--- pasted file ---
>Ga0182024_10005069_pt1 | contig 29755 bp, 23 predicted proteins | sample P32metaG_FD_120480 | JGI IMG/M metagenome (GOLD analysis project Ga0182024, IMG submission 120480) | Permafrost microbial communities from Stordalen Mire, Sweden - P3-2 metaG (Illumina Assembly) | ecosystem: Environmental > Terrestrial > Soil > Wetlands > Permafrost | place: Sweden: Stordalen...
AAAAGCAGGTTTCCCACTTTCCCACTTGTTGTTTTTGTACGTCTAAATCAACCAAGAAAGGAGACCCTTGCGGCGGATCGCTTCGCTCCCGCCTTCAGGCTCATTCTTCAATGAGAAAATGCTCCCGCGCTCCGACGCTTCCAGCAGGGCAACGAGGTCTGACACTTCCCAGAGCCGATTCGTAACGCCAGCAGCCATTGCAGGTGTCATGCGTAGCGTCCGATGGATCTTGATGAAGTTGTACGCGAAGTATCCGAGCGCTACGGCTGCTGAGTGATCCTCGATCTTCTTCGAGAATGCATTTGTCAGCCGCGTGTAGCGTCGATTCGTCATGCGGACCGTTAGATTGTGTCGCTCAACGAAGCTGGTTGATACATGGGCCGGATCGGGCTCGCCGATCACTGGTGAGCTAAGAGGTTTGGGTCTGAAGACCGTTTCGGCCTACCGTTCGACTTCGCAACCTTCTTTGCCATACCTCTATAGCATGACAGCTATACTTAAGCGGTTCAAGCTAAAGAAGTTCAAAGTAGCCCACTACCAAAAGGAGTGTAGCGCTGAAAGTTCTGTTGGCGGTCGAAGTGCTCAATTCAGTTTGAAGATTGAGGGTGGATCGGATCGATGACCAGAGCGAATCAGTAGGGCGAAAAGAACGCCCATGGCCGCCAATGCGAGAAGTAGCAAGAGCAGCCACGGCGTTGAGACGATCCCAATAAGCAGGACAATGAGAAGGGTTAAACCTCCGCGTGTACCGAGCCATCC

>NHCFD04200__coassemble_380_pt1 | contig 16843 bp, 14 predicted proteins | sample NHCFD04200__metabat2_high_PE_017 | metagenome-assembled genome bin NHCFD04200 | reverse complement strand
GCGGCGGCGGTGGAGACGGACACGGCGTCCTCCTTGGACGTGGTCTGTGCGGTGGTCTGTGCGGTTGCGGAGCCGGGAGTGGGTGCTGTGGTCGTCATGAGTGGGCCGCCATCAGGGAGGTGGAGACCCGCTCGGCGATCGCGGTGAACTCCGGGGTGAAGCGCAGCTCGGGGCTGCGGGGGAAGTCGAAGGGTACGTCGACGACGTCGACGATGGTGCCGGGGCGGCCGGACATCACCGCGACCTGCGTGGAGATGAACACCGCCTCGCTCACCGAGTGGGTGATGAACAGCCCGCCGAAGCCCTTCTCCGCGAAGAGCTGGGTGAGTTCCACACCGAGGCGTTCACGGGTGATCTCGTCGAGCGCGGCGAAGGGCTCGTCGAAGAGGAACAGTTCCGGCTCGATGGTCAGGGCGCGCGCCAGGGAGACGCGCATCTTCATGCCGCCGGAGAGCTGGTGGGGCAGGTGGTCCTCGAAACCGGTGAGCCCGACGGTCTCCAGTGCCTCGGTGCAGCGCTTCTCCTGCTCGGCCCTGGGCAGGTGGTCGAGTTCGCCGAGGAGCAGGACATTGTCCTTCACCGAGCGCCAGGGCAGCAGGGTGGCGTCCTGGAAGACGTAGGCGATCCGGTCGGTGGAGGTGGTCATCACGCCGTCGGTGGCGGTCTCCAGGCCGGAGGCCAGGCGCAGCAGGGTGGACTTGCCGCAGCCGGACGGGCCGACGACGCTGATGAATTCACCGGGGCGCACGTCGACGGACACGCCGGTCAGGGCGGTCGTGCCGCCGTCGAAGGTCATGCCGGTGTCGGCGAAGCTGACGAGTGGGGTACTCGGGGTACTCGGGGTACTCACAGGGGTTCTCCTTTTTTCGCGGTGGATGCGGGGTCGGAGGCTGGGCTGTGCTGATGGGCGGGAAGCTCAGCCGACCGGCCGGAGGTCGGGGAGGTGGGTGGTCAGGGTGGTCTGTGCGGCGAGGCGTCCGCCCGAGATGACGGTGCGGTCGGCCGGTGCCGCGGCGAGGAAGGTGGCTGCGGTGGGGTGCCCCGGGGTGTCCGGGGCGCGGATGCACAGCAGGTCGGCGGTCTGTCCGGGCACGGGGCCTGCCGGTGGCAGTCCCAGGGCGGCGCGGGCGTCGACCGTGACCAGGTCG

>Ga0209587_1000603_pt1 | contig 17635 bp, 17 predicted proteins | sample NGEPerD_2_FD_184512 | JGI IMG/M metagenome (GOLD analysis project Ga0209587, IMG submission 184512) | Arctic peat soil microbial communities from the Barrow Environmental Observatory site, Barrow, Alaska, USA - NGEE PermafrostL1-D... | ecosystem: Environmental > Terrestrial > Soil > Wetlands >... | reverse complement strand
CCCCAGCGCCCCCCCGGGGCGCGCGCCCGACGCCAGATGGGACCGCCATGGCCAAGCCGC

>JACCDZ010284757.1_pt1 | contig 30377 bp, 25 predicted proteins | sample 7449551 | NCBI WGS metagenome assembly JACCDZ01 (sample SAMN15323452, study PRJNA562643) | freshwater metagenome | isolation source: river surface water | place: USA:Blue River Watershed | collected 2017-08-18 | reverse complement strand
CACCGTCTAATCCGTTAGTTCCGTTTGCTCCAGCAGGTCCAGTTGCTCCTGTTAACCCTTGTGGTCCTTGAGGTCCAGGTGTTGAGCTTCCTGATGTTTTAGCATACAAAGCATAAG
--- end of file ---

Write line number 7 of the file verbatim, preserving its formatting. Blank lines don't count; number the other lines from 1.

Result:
>JACCDZ010284757.1_pt1 | contig 30377 bp, 25 predicted proteins | sample 7449551 | NCBI WGS metagenome assembly JACCDZ01 (sample SAMN15323452, study PRJNA562643) | freshwater metagenome | isolation source: river surface water | place: USA:Blue River Watershed | collected 2017-08-18 | reverse complement strand